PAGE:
Vargas: Despite the noise, public still supports police


You might have read about the surprising findings of a recent USC-Los Angeles Times poll: Turns out 82 percent of the public acknowledged that police have a tough job – and, for the most part, do it well. This was true even among minority respondents; 72 percent gave police a favorable rating.

Joe Vargas

Joe Vargas

Click here to see USC Dornslife/LA Times Study

Now compare the findings to Rob Hustle’s facetiously titled “Call the Cops” rap video. What you see over and over again are very intense and disturbing clips. I guarantee you will be moved by what you see.

Click here to watch This is What Happens When You Call the Cops

Mind you, the video clips have been gathered over decades and condensed into a three-minute video. Now add to that the saturation in today’s media of alleged police misconduct.

What you might feel is that American policing has gotten out of control – that somehow we have allowed our police officers to operate with impunity and violently against a voiceless and victimized public.

But wait. Didn’t the poll find the public generally feels the police are doing a good job? USC and the Los Angeles Times aren’t the only folks whose research shows public sentiment remains supportive of law enforcement.

The latest 2014 Gallup survey shows the public believes in the honesty and integrity of law enforcement. Police officers ranked higher than clergy, and much higher than journalists. At the bottom of the list: politicians and members of the U.S. Congress. Politicians ranked even lower than used-car salesmen.

Click here to see Gallup Survey on Honesty and Integrity in Professions

But what about the people who feel the police cannot be trusted? Were they the victim of a police frame up or unfairly targeted? Were they actually prosecuted and arrested for committing a crime? Did the media influence their opinion? Did they call the police over a domestic disturbance and somehow feel wronged? Did they get a traffic citation they didn’t deserve?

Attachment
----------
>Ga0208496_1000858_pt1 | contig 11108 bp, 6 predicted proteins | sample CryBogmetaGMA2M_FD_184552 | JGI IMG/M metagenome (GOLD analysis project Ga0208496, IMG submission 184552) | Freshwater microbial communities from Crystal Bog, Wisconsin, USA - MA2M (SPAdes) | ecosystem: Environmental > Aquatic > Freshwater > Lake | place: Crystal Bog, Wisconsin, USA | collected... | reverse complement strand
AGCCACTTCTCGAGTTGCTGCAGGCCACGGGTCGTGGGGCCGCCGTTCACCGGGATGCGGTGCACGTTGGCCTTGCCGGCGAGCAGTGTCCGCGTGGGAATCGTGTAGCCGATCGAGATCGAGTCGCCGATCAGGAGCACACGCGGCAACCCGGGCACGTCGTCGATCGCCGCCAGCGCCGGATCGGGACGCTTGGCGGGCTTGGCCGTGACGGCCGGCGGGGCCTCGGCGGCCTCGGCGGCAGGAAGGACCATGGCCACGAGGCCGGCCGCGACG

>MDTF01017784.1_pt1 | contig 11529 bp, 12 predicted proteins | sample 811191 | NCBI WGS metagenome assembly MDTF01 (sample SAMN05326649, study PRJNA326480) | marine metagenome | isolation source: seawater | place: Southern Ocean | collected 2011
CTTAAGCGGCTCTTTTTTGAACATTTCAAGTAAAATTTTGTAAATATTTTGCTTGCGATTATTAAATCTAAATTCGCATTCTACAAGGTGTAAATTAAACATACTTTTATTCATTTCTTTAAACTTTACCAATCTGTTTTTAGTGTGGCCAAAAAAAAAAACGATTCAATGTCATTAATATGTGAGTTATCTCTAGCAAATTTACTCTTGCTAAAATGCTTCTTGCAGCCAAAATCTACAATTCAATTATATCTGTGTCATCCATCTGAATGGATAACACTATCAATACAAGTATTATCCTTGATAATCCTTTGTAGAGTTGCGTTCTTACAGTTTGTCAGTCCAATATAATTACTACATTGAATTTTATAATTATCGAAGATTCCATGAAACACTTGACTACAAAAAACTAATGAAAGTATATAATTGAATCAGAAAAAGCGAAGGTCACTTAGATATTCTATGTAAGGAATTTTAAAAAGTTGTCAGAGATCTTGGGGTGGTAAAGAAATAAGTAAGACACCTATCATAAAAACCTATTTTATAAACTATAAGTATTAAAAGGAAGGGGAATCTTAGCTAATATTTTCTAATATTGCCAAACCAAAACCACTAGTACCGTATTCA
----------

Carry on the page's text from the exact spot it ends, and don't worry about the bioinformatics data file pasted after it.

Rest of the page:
Well, we just don’t know, but the USC-Times survey offered a glimpse about how the media coverage and videos like “Call the Cops” influence public opinion.

While a good number of respondents reported that police are tougher on minorities, very few respondents actually reported a negative encounter with an officer during the past year, the report said.

A previous National Institute of Justice study found the strongest influencer in determining your feelings about the police are the personal contacts you have had with a police officer. Second would be the personal contacts your friends, family and coworkers have had with the police.

Seems if you believe you have been wronged the first thing you do is share these feeling with everyone around you. I suspect every incident portrayed in the “Call the Cops” video was investigated and some finding was determined regarding the uses of force.

The incidents were almost certainly reviewed by investigators, criminal prosecutors and in some cases police review boards. The cases were likely then subjected to civil review and a finding was determined.

In the case where officers and agencies were found to be negligent, I’m confident money was paid out. In some cases, I suspect it was a lot of money. Law enforcement is a profession with significant accountability.

That doesn’t mean there isn’t room for improvement. This is especially true in the area of ethnic and racial perceptions of the police. All the data continues to show significant differences in perception of police along racial and ethnic lines.

So if you do support the police you are not alone. You are among the majority of Californians and Americans who obey the law, stay out of trouble and when you need them and believe the police are there to help.

When you take into account the overwhelming amount of negative imagery about policing out there you have to take the time to compare that against your personal experience. That is the difference between thinking and knowing.

Joe is a retired Anaheim Police Department captain and its first public-information officer. He can be reached at